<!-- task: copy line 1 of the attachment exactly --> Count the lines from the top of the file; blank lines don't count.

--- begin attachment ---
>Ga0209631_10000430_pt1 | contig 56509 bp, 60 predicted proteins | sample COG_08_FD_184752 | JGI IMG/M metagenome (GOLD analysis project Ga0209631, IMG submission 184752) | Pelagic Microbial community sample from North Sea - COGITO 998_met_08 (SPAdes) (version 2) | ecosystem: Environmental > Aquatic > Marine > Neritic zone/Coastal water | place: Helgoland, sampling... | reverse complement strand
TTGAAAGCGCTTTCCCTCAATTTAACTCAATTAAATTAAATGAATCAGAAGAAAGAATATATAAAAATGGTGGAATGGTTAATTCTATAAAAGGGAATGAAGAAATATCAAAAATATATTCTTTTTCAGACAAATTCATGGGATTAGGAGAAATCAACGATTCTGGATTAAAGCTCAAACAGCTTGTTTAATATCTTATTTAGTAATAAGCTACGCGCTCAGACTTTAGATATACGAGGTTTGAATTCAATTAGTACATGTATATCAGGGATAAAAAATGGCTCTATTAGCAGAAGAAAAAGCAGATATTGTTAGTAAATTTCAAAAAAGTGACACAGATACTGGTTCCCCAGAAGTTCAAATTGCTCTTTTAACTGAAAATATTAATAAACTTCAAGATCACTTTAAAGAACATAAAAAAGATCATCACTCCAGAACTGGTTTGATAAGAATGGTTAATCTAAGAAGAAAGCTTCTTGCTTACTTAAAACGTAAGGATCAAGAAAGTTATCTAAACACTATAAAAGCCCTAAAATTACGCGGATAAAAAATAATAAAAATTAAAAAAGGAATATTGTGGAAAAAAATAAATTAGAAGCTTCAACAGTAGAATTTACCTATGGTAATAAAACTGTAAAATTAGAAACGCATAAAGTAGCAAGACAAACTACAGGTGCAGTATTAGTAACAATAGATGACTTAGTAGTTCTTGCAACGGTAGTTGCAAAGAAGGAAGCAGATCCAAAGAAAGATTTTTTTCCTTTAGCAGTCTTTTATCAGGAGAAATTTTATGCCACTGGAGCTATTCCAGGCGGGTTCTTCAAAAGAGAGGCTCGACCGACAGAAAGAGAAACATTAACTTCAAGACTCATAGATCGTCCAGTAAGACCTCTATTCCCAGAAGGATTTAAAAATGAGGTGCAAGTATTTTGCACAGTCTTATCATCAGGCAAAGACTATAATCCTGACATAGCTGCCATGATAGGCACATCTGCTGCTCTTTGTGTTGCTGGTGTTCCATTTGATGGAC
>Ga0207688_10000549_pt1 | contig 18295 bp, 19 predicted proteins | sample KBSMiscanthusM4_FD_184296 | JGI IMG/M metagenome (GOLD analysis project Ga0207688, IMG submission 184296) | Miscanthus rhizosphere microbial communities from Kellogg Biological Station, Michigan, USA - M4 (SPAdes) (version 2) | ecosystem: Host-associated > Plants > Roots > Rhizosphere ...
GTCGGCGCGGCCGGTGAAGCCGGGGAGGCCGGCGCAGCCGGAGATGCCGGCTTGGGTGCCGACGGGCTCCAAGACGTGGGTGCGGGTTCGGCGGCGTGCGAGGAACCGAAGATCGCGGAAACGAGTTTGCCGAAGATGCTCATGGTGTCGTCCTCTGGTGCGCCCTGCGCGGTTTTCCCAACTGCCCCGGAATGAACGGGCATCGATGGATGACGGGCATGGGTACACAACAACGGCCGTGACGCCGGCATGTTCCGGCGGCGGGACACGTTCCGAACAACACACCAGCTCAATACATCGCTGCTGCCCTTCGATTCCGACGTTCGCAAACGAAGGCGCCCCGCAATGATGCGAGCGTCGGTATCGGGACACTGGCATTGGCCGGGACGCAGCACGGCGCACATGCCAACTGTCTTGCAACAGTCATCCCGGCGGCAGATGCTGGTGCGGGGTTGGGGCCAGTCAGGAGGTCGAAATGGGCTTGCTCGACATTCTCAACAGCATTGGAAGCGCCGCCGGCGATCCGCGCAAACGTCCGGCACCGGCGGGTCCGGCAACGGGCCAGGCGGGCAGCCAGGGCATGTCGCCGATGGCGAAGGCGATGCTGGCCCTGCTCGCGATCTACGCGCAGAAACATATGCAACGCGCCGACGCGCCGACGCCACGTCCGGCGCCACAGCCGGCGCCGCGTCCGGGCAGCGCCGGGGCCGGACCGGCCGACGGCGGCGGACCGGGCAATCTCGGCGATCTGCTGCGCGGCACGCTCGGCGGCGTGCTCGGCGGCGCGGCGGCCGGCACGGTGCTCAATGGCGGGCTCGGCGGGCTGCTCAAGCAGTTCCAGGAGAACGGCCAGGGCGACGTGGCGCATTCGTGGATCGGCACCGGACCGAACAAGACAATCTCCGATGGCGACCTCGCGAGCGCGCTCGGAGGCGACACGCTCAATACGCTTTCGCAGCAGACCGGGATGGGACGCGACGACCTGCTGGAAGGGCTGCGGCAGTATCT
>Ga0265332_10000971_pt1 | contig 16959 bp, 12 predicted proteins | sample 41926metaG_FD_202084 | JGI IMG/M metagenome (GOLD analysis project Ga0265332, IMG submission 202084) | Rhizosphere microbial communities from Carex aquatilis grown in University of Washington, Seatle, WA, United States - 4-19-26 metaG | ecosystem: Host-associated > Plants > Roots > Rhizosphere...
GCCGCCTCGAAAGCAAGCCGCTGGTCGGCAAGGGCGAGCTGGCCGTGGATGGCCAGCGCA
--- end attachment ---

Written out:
>Ga0209631_10000430_pt1 | contig 56509 bp, 60 predicted proteins | sample COG_08_FD_184752 | JGI IMG/M metagenome (GOLD analysis project Ga0209631, IMG submission 184752) | Pelagic Microbial community sample from North Sea - COGITO 998_met_08 (SPAdes) (version 2) | ecosystem: Environmental > Aquatic > Marine > Neritic zone/Coastal water | place: Helgoland, sampling... | reverse complement strand